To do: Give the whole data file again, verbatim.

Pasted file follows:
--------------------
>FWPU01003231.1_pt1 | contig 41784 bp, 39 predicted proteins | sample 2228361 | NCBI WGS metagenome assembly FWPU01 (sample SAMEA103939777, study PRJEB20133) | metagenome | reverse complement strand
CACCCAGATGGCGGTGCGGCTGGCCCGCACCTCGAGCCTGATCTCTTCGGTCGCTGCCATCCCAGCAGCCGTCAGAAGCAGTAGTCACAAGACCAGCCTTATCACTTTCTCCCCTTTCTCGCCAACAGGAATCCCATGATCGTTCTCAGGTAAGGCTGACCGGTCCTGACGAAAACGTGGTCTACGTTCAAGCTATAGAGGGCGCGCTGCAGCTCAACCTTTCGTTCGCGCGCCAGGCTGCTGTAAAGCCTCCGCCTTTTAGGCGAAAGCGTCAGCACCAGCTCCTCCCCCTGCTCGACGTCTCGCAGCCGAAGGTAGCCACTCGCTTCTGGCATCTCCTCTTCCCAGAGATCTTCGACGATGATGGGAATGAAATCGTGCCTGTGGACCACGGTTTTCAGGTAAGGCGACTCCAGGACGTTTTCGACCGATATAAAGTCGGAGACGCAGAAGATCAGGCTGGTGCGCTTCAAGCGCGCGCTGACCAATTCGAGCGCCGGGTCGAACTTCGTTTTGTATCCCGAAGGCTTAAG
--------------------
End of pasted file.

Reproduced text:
>FWPU01003231.1_pt1 | contig 41784 bp, 39 predicted proteins | sample 2228361 | NCBI WGS metagenome assembly FWPU01 (sample SAMEA103939777, study PRJEB20133) | metagenome | reverse complement strand
CACCCAGATGGCGGTGCGGCTGGCCCGCACCTCGAGCCTGATCTCTTCGGTCGCTGCCATCCCAGCAGCCGTCAGAAGCAGTAGTCACAAGACCAGCCTTATCACTTTCTCCCCTTTCTCGCCAACAGGAATCCCATGATCGTTCTCAGGTAAGGCTGACCGGTCCTGACGAAAACGTGGTCTACGTTCAAGCTATAGAGGGCGCGCTGCAGCTCAACCTTTCGTTCGCGCGCCAGGCTGCTGTAAAGCCTCCGCCTTTTAGGCGAAAGCGTCAGCACCAGCTCCTCCCCCTGCTCGACGTCTCGCAGCCGAAGGTAGCCACTCGCTTCTGGCATCTCCTCTTCCCAGAGATCTTCGACGATGATGGGAATGAAATCGTGCCTGTGGACCACGGTTTTCAGGTAAGGCGACTCCAGGACGTTTTCGACCGATATAAAGTCGGAGACGCAGAAGATCAGGCTGGTGCGCTTCAAGCGCGCGCTGACCAATTCGAGCGCCGGGTCGAACTTCGTTTTGTATCCCGAAGGCTTAAG